What do you love about it?
There are so many things I love about BMX. Firstly, the thrill. What isn’t there to love about travelling 40-50km/h and getting some air underneath your wheels and throwing in some sweet style? A BMX race gets your heart pounding and adrenaline pumping and it's a feeling like no other.
I love that there is always something new. There are so many factors that go into BMX. There is the gate start, pedalling technique, manualing, jumping, cornering, tactical play and the list goes on. There is always something new to try, and there is always something different to work on which keeps it interesting and fun!
Mentally, how do you prepare for a race?
I think to succeed in BMX, mental game largely comes into play. At a race, the competition can be so tough that most of the riders are pretty much the same ability, and in some cases, the winner can come down to the rider who doesn't mess up.
For me, it is important to not look around me when I’m on top of the start hill. I don't look at who I’m racing and I close my eyes and imagine myself riding a perfect lap around the track. This helps focus on myself only, and avoid stressing over uncontrollable factors of a BMX race.
Physically, what kind of attributes do you need to be a BMX racer?
There is a lot that goes into BMX training, and more than what people think.
BMX is a power-based sport, so you need to be strong in the legs to be able to pedal the bike fast. Core and upper body strength is important too, as you use your whole body to conquer the jumps efficiently.
Skill is a large component in being a BMX racer. Jumping and manualing over jumps on the track are the most simple forms of skill in BMX, but you must be able to do these skills with a fast pace!
You do need some sort of endurance. Although it is only a sprint type sport, it is so important to be able to last the whole lap! The race isn’t over until the finish line and there are so many passes to be made on the last stretch of the track.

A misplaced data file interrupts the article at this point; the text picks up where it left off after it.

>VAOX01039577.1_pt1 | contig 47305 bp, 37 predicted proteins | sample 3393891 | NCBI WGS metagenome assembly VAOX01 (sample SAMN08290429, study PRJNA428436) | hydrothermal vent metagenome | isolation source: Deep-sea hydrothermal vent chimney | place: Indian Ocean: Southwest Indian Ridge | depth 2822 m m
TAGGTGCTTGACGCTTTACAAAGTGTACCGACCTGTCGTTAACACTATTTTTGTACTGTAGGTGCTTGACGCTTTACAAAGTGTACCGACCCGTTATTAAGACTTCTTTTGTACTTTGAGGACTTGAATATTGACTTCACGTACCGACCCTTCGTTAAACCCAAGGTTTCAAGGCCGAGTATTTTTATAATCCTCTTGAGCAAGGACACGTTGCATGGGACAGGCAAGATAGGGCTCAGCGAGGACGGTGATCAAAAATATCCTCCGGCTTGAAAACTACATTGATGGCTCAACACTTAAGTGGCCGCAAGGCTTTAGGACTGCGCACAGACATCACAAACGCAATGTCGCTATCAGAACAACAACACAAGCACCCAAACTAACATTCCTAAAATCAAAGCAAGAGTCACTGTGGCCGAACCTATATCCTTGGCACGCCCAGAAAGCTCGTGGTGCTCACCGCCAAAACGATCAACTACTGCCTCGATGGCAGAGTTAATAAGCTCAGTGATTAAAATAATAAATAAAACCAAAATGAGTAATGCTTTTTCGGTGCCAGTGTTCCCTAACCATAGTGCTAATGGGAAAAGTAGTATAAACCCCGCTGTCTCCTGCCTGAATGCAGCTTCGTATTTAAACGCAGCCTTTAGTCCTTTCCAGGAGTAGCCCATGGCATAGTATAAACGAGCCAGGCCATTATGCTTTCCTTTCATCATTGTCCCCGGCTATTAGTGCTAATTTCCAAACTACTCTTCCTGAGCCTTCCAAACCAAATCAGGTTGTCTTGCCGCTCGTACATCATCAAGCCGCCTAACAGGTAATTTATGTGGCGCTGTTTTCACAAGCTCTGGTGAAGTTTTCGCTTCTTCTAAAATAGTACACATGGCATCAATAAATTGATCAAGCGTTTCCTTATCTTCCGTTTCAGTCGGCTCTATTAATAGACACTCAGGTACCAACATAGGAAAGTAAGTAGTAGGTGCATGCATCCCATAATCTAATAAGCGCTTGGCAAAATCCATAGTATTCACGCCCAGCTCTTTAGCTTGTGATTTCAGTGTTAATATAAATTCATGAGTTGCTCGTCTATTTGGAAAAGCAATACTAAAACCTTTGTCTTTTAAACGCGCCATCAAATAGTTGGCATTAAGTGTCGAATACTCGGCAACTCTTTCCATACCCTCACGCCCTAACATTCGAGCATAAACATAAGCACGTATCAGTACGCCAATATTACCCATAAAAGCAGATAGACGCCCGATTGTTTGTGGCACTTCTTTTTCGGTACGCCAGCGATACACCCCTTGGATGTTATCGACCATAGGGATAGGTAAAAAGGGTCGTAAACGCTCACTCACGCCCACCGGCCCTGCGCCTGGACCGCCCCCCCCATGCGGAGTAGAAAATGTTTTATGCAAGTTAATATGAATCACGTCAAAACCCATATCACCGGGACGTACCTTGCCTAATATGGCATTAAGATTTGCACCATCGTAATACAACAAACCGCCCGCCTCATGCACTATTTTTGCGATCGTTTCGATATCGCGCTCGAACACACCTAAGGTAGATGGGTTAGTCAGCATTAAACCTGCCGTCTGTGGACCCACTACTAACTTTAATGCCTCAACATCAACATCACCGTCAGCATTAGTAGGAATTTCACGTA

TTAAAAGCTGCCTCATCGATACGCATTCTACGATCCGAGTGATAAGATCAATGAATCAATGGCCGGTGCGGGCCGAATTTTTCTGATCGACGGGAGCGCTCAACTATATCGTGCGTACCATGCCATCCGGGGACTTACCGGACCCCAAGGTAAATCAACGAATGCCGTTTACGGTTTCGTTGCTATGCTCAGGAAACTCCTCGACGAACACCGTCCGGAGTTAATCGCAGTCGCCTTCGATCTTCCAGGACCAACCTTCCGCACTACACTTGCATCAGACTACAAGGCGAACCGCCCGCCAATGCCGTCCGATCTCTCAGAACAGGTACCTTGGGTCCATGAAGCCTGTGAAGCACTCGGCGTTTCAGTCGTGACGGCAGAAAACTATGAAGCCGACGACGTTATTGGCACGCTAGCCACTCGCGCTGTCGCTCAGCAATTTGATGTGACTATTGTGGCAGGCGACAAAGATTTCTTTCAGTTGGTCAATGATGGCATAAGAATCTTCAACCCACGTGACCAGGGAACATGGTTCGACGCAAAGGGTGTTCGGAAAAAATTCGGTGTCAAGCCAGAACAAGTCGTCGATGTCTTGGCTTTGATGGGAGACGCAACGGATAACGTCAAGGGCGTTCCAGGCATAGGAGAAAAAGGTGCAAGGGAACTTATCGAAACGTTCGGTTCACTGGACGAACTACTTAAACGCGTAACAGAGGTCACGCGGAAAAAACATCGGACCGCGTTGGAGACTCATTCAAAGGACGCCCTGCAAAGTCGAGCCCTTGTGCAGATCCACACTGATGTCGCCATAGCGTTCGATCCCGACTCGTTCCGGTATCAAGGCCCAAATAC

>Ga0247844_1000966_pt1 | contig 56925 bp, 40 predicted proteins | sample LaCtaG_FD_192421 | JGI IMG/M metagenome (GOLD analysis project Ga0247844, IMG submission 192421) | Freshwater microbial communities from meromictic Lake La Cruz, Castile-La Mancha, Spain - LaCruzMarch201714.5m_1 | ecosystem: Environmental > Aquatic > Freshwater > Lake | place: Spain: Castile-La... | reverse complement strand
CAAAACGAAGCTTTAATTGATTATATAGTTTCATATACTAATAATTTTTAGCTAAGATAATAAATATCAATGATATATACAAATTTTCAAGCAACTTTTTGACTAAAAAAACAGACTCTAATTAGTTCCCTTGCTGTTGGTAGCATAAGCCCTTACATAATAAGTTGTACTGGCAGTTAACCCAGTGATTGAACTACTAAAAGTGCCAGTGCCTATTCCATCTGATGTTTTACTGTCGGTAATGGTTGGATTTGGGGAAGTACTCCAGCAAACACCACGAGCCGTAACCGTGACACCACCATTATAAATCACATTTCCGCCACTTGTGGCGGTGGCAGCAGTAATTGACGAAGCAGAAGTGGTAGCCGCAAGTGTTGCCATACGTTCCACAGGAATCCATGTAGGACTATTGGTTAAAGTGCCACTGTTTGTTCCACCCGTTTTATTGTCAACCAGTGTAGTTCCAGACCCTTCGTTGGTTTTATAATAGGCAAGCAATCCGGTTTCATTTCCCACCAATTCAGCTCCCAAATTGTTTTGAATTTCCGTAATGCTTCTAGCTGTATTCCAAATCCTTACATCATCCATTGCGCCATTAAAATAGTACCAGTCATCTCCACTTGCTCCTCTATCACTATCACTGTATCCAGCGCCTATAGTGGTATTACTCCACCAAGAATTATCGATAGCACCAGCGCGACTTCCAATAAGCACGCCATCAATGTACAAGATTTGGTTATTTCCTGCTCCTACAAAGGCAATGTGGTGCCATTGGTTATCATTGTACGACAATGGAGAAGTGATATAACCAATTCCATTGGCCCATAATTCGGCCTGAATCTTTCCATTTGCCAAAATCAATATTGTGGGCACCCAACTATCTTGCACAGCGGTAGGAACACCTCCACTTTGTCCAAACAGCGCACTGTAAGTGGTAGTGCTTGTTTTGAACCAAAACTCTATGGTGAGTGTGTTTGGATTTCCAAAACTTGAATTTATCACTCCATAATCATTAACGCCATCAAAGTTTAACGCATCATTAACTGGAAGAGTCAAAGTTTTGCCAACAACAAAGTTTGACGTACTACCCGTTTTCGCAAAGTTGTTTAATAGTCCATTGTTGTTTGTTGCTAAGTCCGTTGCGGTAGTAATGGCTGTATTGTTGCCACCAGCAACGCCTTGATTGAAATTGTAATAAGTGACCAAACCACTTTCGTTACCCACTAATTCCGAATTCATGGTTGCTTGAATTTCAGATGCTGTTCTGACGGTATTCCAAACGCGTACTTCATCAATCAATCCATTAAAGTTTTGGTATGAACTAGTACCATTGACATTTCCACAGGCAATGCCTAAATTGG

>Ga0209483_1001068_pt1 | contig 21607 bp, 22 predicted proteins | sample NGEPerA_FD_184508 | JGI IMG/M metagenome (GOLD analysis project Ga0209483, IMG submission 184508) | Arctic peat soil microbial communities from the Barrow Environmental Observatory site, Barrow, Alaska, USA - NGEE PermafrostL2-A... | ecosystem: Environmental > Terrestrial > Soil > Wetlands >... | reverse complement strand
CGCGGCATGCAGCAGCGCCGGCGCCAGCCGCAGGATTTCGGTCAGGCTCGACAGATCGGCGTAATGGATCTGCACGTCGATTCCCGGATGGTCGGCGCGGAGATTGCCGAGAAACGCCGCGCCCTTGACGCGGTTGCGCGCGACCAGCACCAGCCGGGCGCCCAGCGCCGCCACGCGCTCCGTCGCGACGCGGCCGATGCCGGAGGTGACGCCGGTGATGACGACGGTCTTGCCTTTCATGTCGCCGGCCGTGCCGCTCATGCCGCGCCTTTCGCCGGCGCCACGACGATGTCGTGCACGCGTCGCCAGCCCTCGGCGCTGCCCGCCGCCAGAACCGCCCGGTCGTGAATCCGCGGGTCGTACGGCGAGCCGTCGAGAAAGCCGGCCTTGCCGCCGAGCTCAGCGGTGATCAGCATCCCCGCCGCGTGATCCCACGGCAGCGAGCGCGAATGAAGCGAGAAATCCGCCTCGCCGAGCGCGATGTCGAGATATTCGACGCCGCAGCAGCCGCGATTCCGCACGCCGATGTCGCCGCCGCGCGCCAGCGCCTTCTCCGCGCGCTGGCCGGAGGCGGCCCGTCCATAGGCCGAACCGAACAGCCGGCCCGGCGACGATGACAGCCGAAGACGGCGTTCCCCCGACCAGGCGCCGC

How has the sport shaped who you are?
I started basic training for BMX when I was around 10 years old, so through my schooling, high school especially, I had to juggle my school work and training and to be able to do both well. I gained skills in time management, prioritising and compromises, which are so beneficial in the real world.
BMX has made me appreciate and be grateful for all of the opportunities I have been given. With my parents being so supportive, I have been lucky enough to travel the world competing growing up, and now to be able to do it professionally, I couldn’t have imagined living a life like this! ‘Be anxious for nothing, be grateful for everything’ is what I’ve been told and I totally dig it! It teaches me to not worry about the uncontrollables and even if things don't go right, there is always something to be grateful for.
BMX has made me conscious of my actions and the way they influence others. Knowing the way I felt when a Pro rider came to talk to me when I was little, I try to take some time to spend time with the younger riders, especially to girls, and aim to act as a role model.
It’s a dangerous sport with lots of spectacular crashes. How do you deal with the threat of injury?
There is an element of luck involved with BMX and most crashes in BMX are caused by uncontrollable factors. It is important for me to focus on what is controllable to be able to race safely, what happens on the track is what happens, and there is nothing really we can do about it.
Is there anything about BMX racing that people would be surprised to learn?
BMX racing has been an Olympic sport since 2008 Beijing.
At an Olympic standard track, we reach up to 60km/h in 2.5 seconds from a dead stop start!